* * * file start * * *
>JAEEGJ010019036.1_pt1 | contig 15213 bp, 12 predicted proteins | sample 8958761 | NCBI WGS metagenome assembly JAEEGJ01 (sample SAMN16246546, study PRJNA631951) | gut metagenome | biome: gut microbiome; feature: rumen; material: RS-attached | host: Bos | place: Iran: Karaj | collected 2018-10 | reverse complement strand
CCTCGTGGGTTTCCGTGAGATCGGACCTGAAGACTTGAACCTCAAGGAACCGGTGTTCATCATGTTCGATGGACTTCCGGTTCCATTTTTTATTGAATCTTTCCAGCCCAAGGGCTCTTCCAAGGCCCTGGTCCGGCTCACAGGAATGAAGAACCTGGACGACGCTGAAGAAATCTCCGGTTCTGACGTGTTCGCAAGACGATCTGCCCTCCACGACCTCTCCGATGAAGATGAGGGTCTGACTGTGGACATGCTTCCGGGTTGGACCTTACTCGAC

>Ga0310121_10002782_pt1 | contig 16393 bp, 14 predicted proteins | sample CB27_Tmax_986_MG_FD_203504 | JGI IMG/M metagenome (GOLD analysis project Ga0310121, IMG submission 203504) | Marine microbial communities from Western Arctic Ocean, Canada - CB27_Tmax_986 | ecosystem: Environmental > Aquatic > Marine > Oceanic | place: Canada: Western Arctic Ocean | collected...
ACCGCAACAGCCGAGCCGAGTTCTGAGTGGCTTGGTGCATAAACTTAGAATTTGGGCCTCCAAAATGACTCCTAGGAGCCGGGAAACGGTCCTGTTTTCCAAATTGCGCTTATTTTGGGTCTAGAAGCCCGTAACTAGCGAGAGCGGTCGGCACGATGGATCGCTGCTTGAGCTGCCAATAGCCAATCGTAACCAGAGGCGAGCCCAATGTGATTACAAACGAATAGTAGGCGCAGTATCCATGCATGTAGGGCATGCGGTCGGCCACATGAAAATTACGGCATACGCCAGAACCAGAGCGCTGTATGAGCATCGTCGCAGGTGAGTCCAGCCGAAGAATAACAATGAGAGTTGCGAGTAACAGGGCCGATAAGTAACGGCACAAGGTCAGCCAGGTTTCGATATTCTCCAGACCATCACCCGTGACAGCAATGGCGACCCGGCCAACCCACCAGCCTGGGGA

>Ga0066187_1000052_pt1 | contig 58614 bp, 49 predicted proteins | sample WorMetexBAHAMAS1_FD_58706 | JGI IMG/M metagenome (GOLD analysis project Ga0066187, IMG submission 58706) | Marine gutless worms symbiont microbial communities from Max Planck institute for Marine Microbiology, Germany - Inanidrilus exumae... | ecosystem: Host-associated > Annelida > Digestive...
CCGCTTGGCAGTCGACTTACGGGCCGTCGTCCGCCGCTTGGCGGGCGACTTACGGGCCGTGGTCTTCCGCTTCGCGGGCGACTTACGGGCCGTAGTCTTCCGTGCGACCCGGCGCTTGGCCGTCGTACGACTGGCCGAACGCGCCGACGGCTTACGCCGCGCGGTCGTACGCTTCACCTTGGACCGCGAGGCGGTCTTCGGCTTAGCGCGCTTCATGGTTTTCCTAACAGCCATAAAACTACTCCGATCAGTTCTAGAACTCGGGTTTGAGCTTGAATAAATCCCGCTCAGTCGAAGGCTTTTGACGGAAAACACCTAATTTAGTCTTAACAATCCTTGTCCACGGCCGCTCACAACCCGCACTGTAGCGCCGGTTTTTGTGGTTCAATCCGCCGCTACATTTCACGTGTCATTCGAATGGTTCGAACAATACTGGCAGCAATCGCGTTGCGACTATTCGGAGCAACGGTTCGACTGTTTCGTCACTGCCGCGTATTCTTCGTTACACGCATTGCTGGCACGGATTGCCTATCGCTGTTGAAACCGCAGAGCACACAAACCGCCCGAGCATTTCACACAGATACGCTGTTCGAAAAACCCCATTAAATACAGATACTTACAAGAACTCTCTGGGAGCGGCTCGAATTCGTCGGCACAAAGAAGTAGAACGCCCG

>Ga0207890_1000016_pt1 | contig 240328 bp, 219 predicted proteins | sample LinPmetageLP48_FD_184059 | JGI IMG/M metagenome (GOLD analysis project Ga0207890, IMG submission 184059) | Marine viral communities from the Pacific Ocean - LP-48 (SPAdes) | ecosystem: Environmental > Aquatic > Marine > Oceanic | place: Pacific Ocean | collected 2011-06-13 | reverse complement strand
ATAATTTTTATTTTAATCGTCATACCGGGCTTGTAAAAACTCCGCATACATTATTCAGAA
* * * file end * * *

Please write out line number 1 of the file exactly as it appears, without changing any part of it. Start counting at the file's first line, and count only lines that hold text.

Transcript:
>JAEEGJ010019036.1_pt1 | contig 15213 bp, 12 predicted proteins | sample 8958761 | NCBI WGS metagenome assembly JAEEGJ01 (sample SAMN16246546, study PRJNA631951) | gut metagenome | biome: gut microbiome; feature: rumen; material: RS-attached | host: Bos | place: Iran: Karaj | collected 2018-10 | reverse complement strand